“Qui hi, or Kooee Hye, is the Bengalee [rather, Hindustani] phrase meaning Who’s there. As no bells are used in the houses of the gentry in India, the servants sit at the doors of the dining or drawing room, or study, and are called ... by the phrase Qui hi, to which they instantly reply by appearing. Hence all the English in Bengal are called by the Europeans of other parts of India Qui his.” — Joachim Stocqueler, Familiar History of British India (1859).
The author, William Combe (1741-1823), assumed the pen name of “Quiz” while writing this book. Combe was educated at Eton and studied law in London. He was a writer of prose and satirical verse. His poem The Tour of Dr. Syntax in Search of the Picturesque (1812), illustrated by Thomas Rowlandson, was one of the most popular books of early 19th-century England. Combe led a checkered nature, prosperous and pauperized by turns.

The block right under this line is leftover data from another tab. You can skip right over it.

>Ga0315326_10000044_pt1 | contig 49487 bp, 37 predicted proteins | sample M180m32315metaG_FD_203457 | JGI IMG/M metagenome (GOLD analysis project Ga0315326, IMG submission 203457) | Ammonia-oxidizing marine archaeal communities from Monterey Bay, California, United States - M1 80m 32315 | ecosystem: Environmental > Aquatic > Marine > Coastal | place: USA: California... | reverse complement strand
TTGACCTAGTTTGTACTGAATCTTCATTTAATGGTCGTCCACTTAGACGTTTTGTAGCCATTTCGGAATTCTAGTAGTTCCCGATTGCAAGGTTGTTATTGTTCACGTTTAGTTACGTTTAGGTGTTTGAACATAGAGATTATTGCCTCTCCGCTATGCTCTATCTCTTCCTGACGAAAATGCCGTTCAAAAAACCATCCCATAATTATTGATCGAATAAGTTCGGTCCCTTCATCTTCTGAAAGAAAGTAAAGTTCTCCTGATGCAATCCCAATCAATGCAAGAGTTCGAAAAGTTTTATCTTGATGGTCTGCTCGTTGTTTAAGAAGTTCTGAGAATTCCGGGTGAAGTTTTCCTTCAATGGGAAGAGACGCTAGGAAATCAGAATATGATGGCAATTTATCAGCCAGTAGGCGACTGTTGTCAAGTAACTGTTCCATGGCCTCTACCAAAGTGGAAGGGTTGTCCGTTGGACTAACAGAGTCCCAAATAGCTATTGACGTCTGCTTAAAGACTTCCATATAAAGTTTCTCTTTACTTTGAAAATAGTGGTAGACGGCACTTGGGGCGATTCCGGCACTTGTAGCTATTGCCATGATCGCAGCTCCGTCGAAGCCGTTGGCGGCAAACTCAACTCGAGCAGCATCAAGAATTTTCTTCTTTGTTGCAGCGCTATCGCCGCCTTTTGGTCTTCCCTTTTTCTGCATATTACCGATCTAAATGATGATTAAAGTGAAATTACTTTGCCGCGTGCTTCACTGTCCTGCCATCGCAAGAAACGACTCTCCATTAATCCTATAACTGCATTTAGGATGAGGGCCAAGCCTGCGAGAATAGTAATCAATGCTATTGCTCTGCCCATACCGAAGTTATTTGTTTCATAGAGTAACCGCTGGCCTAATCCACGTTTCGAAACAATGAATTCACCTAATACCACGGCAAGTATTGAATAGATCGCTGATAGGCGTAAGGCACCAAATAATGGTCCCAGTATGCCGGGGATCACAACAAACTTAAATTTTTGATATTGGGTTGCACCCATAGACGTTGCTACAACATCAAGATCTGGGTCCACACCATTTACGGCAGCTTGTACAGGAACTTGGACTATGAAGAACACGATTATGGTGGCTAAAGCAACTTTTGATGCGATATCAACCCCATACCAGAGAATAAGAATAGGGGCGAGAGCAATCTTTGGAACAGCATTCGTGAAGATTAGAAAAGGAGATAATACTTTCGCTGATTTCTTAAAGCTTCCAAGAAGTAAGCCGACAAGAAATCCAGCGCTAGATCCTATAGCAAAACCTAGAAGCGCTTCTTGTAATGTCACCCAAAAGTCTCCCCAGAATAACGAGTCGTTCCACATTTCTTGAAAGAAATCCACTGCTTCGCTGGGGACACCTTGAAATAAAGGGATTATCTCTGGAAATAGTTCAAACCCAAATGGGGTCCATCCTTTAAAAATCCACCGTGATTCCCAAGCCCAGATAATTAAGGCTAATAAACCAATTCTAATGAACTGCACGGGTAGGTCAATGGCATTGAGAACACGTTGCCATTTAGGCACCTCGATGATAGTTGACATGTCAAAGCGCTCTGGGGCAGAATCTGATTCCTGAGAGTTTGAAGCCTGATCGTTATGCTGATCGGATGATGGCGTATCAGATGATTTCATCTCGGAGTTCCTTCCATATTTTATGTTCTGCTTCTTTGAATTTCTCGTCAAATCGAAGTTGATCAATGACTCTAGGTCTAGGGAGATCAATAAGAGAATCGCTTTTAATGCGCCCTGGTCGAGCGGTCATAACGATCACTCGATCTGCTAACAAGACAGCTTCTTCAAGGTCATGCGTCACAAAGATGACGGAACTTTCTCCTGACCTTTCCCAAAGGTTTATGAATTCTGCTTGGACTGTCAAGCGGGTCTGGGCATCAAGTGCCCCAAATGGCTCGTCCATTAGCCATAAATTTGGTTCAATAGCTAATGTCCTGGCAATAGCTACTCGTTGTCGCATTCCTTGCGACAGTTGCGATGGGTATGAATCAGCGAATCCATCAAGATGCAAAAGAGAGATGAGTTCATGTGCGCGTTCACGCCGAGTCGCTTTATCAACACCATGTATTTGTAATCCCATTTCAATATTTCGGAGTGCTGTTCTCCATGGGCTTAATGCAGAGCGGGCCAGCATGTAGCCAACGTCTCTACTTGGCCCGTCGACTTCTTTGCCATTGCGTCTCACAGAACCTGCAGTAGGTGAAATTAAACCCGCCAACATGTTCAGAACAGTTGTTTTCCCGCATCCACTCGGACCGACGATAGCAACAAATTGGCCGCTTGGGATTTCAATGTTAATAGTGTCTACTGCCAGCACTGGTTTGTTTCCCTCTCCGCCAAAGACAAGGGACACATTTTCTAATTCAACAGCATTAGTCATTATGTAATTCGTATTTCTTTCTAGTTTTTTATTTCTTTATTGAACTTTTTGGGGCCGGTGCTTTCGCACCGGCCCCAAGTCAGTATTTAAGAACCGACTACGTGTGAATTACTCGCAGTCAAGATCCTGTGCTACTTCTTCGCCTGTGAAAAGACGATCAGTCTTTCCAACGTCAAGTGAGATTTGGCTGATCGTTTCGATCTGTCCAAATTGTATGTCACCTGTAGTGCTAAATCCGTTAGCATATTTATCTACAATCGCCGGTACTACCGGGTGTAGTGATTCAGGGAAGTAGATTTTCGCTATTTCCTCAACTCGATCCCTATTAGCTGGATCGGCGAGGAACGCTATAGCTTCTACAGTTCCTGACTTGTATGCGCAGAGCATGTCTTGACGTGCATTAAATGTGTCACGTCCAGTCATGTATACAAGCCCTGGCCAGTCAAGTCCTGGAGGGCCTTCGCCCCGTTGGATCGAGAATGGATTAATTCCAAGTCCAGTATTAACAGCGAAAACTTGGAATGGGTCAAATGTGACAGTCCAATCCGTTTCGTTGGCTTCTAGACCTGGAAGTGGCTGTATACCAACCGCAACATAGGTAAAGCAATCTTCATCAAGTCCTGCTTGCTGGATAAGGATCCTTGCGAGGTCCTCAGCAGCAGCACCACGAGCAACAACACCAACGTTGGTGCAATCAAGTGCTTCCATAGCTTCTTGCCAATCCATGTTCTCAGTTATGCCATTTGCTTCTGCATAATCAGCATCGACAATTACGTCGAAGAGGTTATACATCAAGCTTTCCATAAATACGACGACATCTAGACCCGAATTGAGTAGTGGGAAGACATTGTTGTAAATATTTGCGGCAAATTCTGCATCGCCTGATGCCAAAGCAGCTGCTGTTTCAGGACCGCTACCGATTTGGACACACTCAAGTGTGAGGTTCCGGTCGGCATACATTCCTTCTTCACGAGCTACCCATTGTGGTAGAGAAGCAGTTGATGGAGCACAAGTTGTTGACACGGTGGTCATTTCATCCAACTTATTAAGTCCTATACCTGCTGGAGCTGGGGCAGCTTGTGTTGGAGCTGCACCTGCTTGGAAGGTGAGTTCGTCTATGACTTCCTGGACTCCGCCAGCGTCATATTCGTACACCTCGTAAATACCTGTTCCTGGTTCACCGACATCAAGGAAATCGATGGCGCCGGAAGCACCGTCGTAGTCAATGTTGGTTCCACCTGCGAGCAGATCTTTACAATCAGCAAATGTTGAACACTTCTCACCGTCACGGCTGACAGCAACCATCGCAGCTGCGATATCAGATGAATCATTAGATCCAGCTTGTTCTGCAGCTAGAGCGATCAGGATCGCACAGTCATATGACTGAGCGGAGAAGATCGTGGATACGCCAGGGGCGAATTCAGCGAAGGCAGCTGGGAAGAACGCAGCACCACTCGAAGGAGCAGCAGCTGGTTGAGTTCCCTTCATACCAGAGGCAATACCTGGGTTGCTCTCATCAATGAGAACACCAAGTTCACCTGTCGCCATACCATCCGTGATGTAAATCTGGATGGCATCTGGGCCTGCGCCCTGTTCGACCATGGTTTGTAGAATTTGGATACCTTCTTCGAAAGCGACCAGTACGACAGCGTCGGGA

The illustrator, Thomas Rowlandson (1756-1827), also educated at Eton, went on to study at the Royal Academy. He was one of the best known book illustrators and caricaturists of his time. He illustrated the work of authors such as Henry Fielding, Tobias Smollett, Oliver Goldsmith and Laurence Sterne. He was a very productive artist and is also known for “scandalous” erotic prints. As H. A. Dobson remarked, “ as the pictorial chronicler of the hard-hitting, hard-riding, hard-drinking age in which he lived, he can never be neglected...”.
Studio Orientalia’s edition of QUI HI is based on a complete copy of the first edition of 1816— including the rare cancel leaf C8. Scanned with the latest rare book scanner technology in Berlin, and color corrected and printed in New Delhi, this reproduction is a quality product.